ALAA Roots — An Unofficial Site

March 6, 2002

2002.03.06: 90 Church Street Update

Filed under: Uncategorized — nyclaw01 @ 12:31 pm

[Original Format: Church Street Update

To: ALAA Members

From: Charlotte Hitchcock, Recording Secretary

Re: 90 Church Street Update

Date: March 6, 2002


Due to the important nature of various emails which have been sent to me over the past couple of weeks, I believe that the following information may be useful to all ALAA members. In consideration of the fact that our technical advisor at NYCOSH was out of town for a period of time, these answers were collected as quickly as possible.


Why can paper, which is porous, be cleaned while other porous items cannot be cleaned?

The cleaning protocol was specifically designed to remove contaminants from paper. Clearance testing confirms that paper was successfully cleaned. The procedure was not intended to be used for other items.

Why isn’t an independent environmental testing company sampling the “cleaned” papers?

Airtek is an independent environmental testing company. NYCOSH considers Airtek to be very reputable.

In the prescribed cleaning protocol, why weren’t the files preserved by a photocopying process?

NYCOSH advised us that this option should be a “last resort,” since it is difficult to prevent contamination of copiers and re-contamination of copies. Furthermore, the expense of this procedure would be prohibitive.

Who supervised the decontamination process to ensure that it was being properly done?

Airtek monitored every aspect of the cleaning process, and communicated every aspect of the specifications for cleaning to ALAA for review and comment. NYCOSH has supported this cleaning protocol.

What decontamination process is used to clean our files and papers?

Decontamination began with “gross cleaning” at the point of origin (e.g., in an office, on a desk). Gross cleaning included both HEPA vacuuming and chemical-free wet wiping. Materials were then transferred to a cleaning station for “fine cleaning,” which included an additional level of HEPA vacuuming and wet wiping, as deemed necessary through visual inspection and which was confirmed by clearance testing.

Thus, files taken from a closed file cabinet or desk drawer were removed from the location and held closed to avoid exposing protected materials to contamination. Any dust on the surface was removed in the gross cleaning stage. The files were then placed in clean, labeled boxes, which were placed on new plastic, rather than the floor. Files were then transported in the closed boxes by dolly to the decontamination chamber for fine cleaning.

In the decontamination chamber, files were fanned to shake out dust. If dust was revealed, the file was cleaned, page by page. The “cleaned” files were then re-packed in the same inventory boxes which had been HEPA vacuumed. Boxes were then doubled-bagged at the cleaning site. In between the bagging process, clearance testing was conducted for the presence of all the contaminants found in our space. Wet wipe and air samples were taken to determine if the actual handing of the paper has produced air borne levels of contaminants. The cleaning station is fed filtered air to create positive pressure so that no contaminated air can leak into the decontamination chamber.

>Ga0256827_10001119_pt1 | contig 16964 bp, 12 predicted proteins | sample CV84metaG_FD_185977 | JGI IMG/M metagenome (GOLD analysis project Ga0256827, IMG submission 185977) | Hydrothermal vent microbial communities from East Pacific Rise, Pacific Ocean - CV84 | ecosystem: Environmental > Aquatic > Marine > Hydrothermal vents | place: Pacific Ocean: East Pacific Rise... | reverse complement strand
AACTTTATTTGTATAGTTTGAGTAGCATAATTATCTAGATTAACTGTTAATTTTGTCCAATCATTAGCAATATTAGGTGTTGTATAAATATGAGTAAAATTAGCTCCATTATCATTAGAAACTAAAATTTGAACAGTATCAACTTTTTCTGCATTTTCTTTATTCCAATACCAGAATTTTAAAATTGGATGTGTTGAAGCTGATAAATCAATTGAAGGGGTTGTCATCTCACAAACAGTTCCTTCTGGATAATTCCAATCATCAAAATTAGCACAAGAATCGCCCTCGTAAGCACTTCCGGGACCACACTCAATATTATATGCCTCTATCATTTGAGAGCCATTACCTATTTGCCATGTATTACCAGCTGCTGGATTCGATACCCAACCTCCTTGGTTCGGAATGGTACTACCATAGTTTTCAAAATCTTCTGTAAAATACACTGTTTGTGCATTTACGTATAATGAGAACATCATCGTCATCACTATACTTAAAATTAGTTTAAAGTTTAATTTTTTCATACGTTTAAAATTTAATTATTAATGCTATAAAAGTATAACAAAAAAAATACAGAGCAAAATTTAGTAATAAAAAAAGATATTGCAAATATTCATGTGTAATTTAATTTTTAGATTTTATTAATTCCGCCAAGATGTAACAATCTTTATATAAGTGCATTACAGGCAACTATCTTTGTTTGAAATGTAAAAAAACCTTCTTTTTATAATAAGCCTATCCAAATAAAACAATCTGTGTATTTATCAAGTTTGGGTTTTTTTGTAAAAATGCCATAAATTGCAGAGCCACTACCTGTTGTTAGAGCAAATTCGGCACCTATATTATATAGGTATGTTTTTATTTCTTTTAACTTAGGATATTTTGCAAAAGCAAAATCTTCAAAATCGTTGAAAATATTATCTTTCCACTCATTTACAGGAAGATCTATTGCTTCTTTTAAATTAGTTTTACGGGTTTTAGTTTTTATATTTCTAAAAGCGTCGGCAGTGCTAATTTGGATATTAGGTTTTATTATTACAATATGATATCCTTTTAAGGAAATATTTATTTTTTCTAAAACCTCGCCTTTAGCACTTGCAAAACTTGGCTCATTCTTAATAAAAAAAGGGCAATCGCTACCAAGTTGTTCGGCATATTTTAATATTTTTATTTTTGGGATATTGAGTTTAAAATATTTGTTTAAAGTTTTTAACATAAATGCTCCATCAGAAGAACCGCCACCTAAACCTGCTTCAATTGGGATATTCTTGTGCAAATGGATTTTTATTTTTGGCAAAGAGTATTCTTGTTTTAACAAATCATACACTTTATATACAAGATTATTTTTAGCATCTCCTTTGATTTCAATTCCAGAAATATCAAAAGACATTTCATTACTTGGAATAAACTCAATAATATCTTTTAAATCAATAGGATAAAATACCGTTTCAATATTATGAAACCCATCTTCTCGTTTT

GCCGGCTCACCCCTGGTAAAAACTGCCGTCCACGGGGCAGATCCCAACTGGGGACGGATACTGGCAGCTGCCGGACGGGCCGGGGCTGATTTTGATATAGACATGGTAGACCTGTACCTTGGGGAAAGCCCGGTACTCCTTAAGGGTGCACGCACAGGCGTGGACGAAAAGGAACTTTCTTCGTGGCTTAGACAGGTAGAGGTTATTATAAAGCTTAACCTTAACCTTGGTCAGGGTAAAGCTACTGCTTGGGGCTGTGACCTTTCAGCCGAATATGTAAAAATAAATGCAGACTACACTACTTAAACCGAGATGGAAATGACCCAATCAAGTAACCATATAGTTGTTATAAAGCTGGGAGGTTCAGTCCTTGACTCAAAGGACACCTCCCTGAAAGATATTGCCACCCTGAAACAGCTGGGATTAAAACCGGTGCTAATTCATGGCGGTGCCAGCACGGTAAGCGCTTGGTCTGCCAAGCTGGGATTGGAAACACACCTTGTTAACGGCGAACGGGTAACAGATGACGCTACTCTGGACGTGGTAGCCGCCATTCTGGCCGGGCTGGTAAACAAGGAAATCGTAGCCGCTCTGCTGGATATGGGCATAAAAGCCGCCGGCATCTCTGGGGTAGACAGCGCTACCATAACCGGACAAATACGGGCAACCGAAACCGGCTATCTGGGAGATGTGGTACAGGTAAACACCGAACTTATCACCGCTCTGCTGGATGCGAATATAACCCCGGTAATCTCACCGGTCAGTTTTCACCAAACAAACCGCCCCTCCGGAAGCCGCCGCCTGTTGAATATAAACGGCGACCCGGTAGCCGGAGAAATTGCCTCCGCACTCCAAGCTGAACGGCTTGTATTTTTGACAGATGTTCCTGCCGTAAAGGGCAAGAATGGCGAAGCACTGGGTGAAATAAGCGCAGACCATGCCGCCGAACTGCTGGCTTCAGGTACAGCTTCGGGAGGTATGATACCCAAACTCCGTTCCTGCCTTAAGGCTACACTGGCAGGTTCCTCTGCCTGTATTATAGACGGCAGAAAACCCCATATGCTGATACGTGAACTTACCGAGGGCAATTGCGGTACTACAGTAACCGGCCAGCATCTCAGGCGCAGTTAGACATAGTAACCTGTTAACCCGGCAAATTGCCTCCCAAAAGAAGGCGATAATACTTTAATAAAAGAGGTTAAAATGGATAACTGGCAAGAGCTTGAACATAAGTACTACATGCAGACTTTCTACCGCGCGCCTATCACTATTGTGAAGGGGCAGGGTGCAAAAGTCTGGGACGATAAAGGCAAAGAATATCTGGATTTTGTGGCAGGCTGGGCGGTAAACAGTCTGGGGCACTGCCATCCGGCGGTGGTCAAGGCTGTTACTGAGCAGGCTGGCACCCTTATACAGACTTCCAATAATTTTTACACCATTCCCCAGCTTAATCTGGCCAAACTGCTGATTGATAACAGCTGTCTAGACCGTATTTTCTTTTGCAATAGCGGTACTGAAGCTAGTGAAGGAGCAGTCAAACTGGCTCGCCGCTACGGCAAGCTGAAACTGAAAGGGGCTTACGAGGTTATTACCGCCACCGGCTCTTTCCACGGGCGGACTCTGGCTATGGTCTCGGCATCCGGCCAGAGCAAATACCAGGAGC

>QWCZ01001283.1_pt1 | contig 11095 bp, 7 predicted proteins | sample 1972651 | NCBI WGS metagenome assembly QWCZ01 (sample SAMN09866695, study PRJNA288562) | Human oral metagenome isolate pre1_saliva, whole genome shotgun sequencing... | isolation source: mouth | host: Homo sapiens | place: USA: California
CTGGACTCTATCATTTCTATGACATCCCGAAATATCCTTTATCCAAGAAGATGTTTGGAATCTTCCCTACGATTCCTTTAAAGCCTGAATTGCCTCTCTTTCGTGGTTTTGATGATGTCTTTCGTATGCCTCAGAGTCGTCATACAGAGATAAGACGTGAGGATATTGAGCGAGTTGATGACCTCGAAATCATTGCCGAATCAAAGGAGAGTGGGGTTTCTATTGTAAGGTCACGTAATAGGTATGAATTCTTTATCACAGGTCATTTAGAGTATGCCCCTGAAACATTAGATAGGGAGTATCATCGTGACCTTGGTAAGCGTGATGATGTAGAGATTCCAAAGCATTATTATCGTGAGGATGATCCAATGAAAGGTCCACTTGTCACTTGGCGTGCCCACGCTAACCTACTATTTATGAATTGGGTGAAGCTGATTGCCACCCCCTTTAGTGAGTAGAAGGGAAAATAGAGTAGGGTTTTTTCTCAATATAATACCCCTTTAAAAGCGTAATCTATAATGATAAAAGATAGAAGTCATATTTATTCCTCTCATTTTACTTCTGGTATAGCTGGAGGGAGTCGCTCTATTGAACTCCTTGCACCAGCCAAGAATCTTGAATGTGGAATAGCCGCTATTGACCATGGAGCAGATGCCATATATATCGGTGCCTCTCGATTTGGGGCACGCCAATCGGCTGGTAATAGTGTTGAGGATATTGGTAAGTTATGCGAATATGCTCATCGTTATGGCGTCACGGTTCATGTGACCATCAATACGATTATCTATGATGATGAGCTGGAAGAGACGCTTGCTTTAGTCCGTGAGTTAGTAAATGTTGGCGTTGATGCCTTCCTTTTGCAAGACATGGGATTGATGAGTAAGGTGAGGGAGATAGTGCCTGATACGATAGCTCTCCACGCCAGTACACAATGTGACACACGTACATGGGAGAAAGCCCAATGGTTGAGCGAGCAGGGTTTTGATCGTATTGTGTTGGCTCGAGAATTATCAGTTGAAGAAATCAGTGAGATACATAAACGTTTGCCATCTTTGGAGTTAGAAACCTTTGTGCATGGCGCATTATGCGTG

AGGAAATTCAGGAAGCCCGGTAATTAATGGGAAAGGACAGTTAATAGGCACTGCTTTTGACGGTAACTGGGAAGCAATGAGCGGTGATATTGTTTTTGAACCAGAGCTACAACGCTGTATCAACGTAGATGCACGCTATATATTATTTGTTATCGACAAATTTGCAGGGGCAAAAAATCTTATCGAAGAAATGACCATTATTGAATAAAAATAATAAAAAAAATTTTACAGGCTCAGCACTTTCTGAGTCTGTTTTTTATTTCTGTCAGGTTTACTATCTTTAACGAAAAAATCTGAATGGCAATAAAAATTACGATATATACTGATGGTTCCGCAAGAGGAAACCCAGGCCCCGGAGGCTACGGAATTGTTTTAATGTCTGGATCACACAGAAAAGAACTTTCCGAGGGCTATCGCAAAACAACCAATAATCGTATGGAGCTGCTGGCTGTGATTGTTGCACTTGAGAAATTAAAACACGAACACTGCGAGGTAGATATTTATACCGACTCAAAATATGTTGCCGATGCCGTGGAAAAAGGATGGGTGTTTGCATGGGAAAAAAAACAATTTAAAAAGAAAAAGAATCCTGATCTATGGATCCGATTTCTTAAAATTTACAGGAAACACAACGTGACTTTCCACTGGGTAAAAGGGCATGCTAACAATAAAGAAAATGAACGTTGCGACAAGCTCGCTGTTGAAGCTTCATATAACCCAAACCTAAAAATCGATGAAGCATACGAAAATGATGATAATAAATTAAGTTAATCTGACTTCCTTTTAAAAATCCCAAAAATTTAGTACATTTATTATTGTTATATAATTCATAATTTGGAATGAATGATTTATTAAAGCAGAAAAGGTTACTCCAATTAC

How many lots of boxes were cleaned more than once?

Materials were transported to the decontamination chamber in lots. A lot represents 100 boxes. To date, 199 lots have moved through the cleaning process. Out of 199 lots, 198 were successfully cleaned, 175 of them on the first attempt, 21 lots on the second attempt, and 2 lots after a third attempt. Only 1 lot, from the southwest and northwest side of the 15th floor, failed to pass clearance testing after the third attempt. Upon conferring with NYCOSH and Airtek, ALAA fully supports the decision to further re-clean this lot. NYCOSH has advised the Union that our cleaning protocol procedures are technically sound and that the lot in question can be successfully cleaned.

What percentage of the boxes in a lot was clearance tested?

NYCOSH and Airtek both agreed that the application of the 10% industry standard was appropriate in our situation. Thus, 10 boxes out of every lot (100 boxes) were randomly clearance tested. Clearance testing means that wet wipe samples were taken from the materials in the boxes and sent to a laboratory for testing. In addition to the 10% that were actually laboratory-tested, more than 10% of the boxes were “visually” inspected during and after the fine cleaning process. ALAA has been informed that statistically 10% is a high percentage and that some organizations have reduced the industry standard to as low as 5%.